Trigger Point Injections
What are trigger points? Trigger points are very tender areas within muscles, muscle linings or tendon junctions. They feel like firm knots or bands and can irritate nerves in the area. When pressure is applied to a trigger point, the pain may be felt far from the site. Trigger points may occur due to excessive or repetitive physical activity, fatigue or trauma. Once they develop, they can recur with exertion or inactivity of the muscle, over-stretching, exposure to cold or damp weather, or psychologically stressful situations.
What are trigger point injections?
Local anesthetic, often combined with an anti-inflammatory steroid, is injected directly into the muscle where the trigger point is located. These medicines reduce pain, relieve irritation of surrounding nerves and help break the cycle of pain. The injections may be augmented by massage using an ice spray to relax and stretch the muscle. Every person is different, but most people report pain relief and increased mobility after treatment. Often the doctor will recommend combining other treatments with these injections to improve pain relief and reduce the risk of recurrence. Application of cold or heat, massage, exercise, relaxation training, biofeedback or TENS therapy may be suggested or prescribed. Most people describe the procedure as somewhat uncomfortable.
What to expect during the procedure?
When you arrive, the nurse will briefly review some information with you, provide you with a gown to change into, and attach monitors to check your heart rate, blood pressure and blood oxygen level. An intravenous catheter may also be placed in your vein so that sedation or other medications can be given.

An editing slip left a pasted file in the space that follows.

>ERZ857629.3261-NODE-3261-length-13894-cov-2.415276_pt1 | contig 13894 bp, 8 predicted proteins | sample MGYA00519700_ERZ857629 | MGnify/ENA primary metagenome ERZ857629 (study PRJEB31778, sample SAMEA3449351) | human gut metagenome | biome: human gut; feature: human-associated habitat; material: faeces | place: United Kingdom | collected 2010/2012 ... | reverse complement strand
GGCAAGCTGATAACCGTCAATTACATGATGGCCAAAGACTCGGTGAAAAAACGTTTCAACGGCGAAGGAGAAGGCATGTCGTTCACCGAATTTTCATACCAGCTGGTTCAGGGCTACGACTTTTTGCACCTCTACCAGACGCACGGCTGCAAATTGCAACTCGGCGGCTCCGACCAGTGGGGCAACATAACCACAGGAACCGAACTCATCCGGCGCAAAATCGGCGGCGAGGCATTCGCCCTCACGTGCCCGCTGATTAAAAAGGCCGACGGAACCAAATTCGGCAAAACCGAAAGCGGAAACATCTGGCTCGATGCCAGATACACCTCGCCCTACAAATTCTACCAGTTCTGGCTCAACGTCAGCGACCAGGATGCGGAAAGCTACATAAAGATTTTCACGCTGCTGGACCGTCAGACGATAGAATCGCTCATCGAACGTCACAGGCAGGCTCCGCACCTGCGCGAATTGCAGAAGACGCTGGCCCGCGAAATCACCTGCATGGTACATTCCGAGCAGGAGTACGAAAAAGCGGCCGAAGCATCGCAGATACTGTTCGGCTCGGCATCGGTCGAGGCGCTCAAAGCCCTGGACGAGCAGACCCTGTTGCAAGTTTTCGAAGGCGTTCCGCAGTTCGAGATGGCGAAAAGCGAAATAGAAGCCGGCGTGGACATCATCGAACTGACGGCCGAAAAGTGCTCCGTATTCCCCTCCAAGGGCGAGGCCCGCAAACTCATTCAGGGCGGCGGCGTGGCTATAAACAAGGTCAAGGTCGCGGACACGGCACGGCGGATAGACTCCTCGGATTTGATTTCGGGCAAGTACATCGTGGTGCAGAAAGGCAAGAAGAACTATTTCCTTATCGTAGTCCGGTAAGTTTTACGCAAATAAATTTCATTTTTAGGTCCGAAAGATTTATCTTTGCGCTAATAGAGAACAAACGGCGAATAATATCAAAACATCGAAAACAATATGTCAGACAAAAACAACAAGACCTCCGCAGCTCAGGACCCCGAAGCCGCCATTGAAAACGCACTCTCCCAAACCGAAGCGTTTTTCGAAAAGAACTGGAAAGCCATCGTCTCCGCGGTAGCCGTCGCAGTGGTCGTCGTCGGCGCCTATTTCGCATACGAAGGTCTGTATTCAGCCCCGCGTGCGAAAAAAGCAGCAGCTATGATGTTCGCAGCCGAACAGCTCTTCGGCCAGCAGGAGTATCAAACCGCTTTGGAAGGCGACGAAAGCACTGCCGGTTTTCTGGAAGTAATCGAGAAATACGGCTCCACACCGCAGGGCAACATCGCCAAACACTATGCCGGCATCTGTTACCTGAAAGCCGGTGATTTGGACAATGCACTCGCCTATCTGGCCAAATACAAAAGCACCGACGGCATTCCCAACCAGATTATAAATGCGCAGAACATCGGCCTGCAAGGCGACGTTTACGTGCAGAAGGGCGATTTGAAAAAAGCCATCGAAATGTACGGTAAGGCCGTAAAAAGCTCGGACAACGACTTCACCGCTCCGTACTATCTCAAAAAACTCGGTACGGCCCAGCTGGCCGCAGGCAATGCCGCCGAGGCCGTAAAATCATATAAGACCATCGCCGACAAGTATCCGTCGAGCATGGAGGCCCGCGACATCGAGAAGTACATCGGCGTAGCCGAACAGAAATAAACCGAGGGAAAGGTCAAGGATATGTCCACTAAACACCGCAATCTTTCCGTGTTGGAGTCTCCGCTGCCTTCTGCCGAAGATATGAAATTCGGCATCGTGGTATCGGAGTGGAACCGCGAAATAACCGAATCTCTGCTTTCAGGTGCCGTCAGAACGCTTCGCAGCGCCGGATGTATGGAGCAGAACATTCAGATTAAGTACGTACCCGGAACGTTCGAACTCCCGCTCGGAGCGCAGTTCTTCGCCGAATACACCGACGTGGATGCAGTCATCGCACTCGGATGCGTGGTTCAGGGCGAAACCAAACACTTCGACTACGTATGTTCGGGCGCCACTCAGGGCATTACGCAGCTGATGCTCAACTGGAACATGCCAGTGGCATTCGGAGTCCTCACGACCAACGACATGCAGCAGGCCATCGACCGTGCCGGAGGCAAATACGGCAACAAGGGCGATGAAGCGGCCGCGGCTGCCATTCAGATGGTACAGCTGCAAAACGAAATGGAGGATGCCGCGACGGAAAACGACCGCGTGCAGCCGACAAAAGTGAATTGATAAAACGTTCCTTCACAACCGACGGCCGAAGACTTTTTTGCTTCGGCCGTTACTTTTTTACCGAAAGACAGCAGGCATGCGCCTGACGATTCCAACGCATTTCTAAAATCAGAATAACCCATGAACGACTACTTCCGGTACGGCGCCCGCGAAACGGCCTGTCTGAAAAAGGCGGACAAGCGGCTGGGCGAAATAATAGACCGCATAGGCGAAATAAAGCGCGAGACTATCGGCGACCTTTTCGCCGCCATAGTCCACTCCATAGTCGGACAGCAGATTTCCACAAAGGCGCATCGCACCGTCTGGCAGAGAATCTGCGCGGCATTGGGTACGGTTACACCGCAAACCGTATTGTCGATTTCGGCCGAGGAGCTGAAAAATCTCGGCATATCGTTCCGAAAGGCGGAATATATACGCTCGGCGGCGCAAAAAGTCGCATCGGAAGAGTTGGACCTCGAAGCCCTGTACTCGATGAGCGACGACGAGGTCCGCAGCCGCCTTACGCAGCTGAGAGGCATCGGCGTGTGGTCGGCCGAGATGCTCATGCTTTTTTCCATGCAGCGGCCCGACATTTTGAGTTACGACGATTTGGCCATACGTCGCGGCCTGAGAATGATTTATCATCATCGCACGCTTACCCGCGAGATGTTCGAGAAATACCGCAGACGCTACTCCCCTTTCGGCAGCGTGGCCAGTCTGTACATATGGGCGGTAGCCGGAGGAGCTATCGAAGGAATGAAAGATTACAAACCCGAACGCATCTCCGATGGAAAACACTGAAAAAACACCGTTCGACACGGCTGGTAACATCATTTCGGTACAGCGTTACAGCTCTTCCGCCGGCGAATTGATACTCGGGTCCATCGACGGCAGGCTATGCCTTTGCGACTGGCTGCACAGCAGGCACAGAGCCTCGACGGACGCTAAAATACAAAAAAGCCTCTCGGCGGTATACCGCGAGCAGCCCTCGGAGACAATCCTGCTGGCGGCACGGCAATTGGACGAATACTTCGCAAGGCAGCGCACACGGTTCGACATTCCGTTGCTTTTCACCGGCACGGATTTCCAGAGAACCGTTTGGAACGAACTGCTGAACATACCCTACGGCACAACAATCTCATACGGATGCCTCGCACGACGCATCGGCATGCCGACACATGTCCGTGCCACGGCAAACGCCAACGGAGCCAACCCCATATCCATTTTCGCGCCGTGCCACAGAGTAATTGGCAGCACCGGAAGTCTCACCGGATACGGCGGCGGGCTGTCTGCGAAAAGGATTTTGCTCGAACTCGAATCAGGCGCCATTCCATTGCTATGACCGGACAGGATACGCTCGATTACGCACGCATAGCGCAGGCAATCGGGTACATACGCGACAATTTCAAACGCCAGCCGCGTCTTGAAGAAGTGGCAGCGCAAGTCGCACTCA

A very fine needle is used and the area is numbed during the procedure. You will be fully awake during the injection; however, some physicians will offer sedation before the procedure, if needed.
You will then be taken to recovery for continued monitoring, while the nurse gives you some discharge instructions.
You can expect to be at the clinic for one to 1½ hours. The procedure itself takes only five to 15 minutes and may involve one to five injections.
You will not be permitted to drive yourself home, because the medicines used can cause drowsiness, dizziness, slow response and reduced coordination.
Therefore, you must make arrangements for someone to take you home. Otherwise, you are free to eat, drink or move normally, though you should avoid excessive use of the affected muscle.
What should I do if any problems develop after I leave the hospital?
If you have any questions after your procedure, the medical staff of the Pain Management Clinic is on call 24 hours a day, seven days a week.
During normal business hours, you can reach either the nurse or physician by calling (312) 942-6631. After hours, the Pain Fellow on call can be reached by calling the page operator at (312) 942-5000 – Pager #7926.